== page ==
Saturday, June 28, 2014

Buy The Dress

I found the perfect mother of the groom dress at 75% off.

Wait, what? Wasn't the previous blog post about the oldest just graduating from high school?

Yes. I'm a planner. Plus, 75% off.

I queried my Facebook friends, who were nearly unanimous in their delight to spend my money. Get the dress, they urged. Some even argued I would find "many uses" for it. For a full-length, sequined gown? Perhaps they confused my stay-at-home mom life with, I don't even know whose life, maybe Vanna White's?

I bought the dress. Alas and alack, it doesn't work. "Mist" is not my best color.

Oh, well.

I don't know if I would have used it for a mother of the groom dress anyway. However, the experience reminded me of another dress I bought for "no reason" half a lifetime ago.

During a summer while I was in college, for no particular reason, on a day like any other, I went into a dress shop in my hometown. I had never been in that shop before and I don't recall ever shopping in it after that.

On that no particular day for no particular reason and for no particular occasion, I found a great dress. Black velvet, two piece. The peplum top had an elaborate sequin pattern and the skirt was the perfect length. The dress was $99. Back in 1987 or 1988 that was a lot of money for a dress, especially to a college kid whose cash came from waiting tables at Ponderosa.

I loved that dress. I dragged my mom to look at the dress. Mom is a frugal lady who hates to shop, and I was under no illusion that she would perceive need or reason for the dress. I just wanted her to see it. Mom liked the dress too. I thought and I thought and I thought.

And darn it, I bought that $99 perfect dress. I don't know why. I needed to. I didn't wear it--where does one even wear a velvet, sequined dress--but I was glad to own it. I moved it with me down to North Carolina after I graduated from college.

During a winter years later while I was in graduate school, for every reason, on a day unlike any other, I was wearing that dress when I told a certain (dare I say wonderful?) young man who asked me to marry him, "Yes." Tomorrow we celebrate 23 years of marriage. Life is short. Buy the dress.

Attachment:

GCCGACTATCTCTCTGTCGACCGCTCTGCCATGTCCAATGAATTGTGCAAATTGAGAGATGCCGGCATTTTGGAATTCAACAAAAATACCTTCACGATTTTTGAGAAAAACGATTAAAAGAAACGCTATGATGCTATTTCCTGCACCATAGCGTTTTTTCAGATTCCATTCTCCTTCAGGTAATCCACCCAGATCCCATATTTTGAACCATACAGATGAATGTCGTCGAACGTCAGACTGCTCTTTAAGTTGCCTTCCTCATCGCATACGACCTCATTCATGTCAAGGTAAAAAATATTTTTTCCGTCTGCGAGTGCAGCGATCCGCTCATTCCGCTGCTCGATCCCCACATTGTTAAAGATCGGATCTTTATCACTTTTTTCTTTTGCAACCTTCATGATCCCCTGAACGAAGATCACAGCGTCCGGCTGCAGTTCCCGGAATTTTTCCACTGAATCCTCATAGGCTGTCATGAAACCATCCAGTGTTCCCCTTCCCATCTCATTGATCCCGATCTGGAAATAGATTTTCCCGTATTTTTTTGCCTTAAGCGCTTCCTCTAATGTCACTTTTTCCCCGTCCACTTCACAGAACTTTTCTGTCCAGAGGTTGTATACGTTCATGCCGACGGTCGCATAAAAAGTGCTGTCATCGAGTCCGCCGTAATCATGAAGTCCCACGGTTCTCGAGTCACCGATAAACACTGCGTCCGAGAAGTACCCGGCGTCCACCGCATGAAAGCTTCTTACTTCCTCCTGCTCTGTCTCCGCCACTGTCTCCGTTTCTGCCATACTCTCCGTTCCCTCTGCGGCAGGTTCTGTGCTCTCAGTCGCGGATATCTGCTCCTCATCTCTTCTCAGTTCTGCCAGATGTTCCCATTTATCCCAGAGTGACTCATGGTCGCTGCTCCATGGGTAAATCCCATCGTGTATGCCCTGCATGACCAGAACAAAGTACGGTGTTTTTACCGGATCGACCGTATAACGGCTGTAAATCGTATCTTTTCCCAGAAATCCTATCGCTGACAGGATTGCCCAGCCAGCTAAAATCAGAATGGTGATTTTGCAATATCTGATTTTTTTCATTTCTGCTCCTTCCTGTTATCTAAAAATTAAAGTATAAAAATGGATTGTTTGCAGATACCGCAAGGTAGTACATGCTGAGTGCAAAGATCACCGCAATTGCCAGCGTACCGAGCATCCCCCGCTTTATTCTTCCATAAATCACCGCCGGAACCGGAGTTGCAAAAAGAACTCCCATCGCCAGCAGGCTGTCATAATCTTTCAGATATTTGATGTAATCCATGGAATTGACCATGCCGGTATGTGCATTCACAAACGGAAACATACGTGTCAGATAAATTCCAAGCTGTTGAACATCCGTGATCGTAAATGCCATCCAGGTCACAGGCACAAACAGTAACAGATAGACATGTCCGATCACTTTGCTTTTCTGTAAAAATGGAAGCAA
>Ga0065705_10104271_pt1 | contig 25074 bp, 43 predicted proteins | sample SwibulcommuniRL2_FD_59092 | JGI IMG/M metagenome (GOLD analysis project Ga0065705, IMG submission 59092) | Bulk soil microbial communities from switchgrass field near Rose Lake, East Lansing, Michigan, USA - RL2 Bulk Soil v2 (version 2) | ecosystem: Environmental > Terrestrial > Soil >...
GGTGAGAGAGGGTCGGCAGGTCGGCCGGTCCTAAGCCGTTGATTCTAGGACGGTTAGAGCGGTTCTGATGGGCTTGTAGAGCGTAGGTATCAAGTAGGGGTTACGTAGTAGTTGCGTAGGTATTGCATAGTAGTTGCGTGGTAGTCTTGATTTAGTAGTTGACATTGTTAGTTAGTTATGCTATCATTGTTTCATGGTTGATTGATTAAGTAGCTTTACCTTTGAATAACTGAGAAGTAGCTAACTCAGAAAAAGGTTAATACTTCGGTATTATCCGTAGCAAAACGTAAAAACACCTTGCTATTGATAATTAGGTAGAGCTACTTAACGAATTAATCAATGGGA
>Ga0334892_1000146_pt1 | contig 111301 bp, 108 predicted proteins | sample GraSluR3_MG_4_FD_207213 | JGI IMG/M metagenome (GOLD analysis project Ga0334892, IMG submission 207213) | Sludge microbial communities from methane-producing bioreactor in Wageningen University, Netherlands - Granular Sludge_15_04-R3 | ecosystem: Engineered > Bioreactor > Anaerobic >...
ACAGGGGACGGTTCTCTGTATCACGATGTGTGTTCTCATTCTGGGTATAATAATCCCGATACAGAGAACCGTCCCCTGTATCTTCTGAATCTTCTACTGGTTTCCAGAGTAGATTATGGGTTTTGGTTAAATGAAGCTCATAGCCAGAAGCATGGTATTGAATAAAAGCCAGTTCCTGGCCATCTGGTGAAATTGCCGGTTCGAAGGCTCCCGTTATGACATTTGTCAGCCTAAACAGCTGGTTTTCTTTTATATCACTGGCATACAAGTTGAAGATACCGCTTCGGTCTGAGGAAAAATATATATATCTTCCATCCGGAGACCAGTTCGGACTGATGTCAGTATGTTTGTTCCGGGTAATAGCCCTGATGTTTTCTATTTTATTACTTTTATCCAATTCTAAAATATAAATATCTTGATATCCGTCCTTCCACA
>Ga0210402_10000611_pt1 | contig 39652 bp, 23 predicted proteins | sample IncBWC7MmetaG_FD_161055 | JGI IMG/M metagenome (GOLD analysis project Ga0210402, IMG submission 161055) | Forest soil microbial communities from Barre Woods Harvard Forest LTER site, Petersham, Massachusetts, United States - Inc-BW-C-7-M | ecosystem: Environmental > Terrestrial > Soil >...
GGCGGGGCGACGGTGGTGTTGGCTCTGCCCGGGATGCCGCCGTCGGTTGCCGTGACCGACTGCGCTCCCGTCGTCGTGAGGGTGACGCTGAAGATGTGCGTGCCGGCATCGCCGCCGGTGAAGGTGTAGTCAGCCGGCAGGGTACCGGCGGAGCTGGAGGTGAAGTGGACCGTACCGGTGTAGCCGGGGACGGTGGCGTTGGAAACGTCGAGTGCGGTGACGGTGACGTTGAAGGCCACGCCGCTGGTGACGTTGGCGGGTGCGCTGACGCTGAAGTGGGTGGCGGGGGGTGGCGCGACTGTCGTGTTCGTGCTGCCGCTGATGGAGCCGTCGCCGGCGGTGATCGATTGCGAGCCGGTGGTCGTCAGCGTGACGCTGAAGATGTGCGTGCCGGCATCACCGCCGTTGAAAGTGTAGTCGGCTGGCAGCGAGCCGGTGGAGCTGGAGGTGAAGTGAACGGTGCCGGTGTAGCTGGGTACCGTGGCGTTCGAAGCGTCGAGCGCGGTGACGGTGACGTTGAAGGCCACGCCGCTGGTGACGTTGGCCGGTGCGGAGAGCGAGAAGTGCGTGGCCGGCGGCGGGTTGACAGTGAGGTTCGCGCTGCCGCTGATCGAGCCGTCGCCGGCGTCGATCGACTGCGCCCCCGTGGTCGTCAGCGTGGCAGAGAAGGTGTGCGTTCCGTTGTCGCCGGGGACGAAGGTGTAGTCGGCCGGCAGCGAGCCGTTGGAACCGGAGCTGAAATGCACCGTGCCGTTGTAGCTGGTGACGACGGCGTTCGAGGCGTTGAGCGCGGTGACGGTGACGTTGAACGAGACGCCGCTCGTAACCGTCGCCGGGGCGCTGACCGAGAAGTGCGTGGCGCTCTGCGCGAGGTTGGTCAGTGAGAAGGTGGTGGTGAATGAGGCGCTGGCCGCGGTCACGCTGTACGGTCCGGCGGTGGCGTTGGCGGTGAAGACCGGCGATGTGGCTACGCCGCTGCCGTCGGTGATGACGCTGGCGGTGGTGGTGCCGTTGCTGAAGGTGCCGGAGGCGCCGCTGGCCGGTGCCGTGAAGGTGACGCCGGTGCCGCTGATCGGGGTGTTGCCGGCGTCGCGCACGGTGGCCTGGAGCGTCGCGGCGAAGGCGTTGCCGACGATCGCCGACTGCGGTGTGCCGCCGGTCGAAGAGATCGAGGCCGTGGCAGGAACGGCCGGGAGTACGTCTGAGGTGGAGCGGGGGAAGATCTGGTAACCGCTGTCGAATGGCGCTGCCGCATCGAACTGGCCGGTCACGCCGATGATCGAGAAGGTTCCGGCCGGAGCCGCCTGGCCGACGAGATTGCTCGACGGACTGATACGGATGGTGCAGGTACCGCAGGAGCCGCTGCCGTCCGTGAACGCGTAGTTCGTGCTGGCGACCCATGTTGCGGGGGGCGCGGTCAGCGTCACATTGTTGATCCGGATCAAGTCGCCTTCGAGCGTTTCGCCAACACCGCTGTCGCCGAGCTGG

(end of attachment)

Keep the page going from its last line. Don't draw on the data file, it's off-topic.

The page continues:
Wednesday, June 11, 2014

Valedictorian of Our First Graduating Class

Meet the valedictorian of our inaugural graduating class. Before our home boasted a whole riotous handful of noise makers and chaos creators, there was just this guy. Cute, isn't he? 

He always was.

The little boy who hated change so much he would cry when we bought him new sneakers ended his high school career by giving a final presentation and hopping on a plane the same day to go to his college orientation. I stayed in the terminal, watching him until he passed through the entire security line. He didn't look back.

I suspect this may be an indicator of things to come.

He graduates with many honors and national distinctions and scholarships, but if you ask me what makes me most proud, I will tell you two stories. Jack taught a boy in AWANA for several years. That kid noticed that Jack's Bible was beat: dog-eared, well-worn, underlined, used, and used up. The boy asked if he could have it when Jack bought a new one because the boy thought it was cool to see a Bible that the owner obviously read daily. Of course, Jack gave it to him.

That's a legacy that matters.

When I served the two-year-old Jack his dinner, he would usually ask me, "What is it? Where is its head? How did it die?" Teenager Jack will often move worms off the driveway after a rainstorm to keep the worms from drying out and dying on the asphalt.

If he's nice even to worms, I figure his future wife and children will be blessed indeed.

We've been blessed to be his parents. Happy Graduation, Jack!